The recent tax reform bill is Exhibit A, with zero Democrats voting for it in either the House or the Senate.  One Republican in the Senate and 13 in the House broke ranks to vote against it, largely out of a concern over its predicted increase in the federal debt.  With only one party at the table working on the bill, its provisions were developed last minute, with handwritten edits presented on the floor.  Deliberation, if it happened at all, was limited to one side of the aisle and a very narrow range of choices were considered in a short time frame.

Unfortunately party-line voting has become the new normal.  As recently as the early 1970s, party unity voting was around 60% but today it is closer to 90% in both the House and Senate.  If you think about the major legislative accomplishments of recent presidents, beginning with George W. Bush, you can see the problem.  Campaigning for the presidency by touting his work across the aisle as governor of Texas, Bush found that more difficult in Washington.  In his first year as president, Congress passed his No Child Left Behind education bill with strong bipartisan support, 384-45 in the House and 91-8 in the Senate.  But his next major legislation, prescription drugs for seniors, was hotly debated and the vote came largely on party lines, at least in the House, with only 8 Democrats supporting it and 8 Republicans against.

Part of Barack Obama’s “hope and change” message as a candidate included making Washington work in a bipartisan way, but that got little traction.  The Affordable Care Act, perhaps the most important piece of domestic legislation in 50 years, was passed on a straight party-line vote of Democrats.  Bipartisanship completely fell apart when Senate Majority Leader Mitch McConnell said Republicans’ “single most important thing” was making sure Obama was a one-term president, and Obama announced that he had “a pen and a phone” and would just take executive action to get things done.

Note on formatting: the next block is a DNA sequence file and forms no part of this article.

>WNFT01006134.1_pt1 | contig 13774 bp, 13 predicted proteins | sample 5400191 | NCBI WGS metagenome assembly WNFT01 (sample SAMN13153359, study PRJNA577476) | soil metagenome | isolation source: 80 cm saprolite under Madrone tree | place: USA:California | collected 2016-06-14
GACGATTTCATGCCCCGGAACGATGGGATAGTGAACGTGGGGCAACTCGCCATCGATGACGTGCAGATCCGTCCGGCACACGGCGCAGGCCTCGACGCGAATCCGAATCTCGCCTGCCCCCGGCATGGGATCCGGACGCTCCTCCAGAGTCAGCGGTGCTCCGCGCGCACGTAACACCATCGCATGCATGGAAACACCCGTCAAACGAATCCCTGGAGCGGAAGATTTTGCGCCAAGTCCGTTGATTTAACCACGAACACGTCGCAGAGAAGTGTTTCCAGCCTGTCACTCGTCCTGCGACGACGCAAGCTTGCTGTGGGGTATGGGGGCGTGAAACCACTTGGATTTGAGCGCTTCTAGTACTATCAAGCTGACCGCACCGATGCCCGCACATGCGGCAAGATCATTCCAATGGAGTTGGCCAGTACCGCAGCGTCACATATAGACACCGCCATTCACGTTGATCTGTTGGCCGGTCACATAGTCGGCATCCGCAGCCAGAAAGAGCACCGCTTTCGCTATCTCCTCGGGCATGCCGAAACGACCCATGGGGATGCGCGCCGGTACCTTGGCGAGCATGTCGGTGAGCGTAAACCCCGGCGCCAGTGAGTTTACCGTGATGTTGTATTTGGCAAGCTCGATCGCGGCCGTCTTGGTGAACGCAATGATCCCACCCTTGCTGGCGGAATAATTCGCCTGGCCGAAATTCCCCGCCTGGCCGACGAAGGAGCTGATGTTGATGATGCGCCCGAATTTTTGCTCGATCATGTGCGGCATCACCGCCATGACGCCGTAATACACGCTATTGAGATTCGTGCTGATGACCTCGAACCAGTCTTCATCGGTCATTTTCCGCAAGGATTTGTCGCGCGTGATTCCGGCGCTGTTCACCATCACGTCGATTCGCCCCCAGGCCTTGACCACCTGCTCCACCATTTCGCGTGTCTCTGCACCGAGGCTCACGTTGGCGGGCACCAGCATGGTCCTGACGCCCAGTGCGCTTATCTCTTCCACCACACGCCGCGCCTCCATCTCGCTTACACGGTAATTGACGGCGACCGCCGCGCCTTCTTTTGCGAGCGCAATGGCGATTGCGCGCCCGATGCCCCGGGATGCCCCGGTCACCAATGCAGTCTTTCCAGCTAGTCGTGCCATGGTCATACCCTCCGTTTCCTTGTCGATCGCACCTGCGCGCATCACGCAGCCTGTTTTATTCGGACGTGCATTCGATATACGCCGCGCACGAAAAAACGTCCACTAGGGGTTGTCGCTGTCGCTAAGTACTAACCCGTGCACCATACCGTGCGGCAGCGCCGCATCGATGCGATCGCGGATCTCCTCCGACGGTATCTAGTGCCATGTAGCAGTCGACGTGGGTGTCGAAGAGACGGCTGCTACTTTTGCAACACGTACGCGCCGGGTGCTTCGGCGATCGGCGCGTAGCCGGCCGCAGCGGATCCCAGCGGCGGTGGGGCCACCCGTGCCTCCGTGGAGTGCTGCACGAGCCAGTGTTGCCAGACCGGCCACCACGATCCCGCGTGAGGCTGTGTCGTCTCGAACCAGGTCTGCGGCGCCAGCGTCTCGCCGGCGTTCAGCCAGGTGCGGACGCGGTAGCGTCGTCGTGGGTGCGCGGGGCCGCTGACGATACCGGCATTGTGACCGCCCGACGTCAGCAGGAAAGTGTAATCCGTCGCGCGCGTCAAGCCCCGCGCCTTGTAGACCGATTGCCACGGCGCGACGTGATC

Now we are shocked when Senator John McCain flies back to the Capitol from cancer treatments to announce he would not vote to repeal and replace Obamacare without a bipartisan conversation involving both parties to find the best solution.  An opinion piece in the conservative Washington Times called him “a traitor to the conservative cause.”  Apparently party discipline is more important than finding the right solution to the complex set of health care issues.

One unfortunate consequence of all this party-line voting and executive action is that policy swings back and forth or is held in the balance.  Obamacare is passed on a party-line vote and nearly repealed on one.  The same is true for Dodd-Frank.  Obama’s executive orders are simply overturned by his successor Donald Trump.  Is this any way to run a government?

One underlying problem is that the two major parties are now better sorted than before.  Whereas both the Republican and Democratic parties had some liberals, moderates and conservatives in an earlier day, now Republicans are predictably conservative and Democrats are liberal.  But another problem is that all politicians seem to care about in Washington is how a vote will best position them and their party for the next election, rather than what will make for a great piece of legislation.  Congress has devolved to marketing and winning, not deliberation and great policy.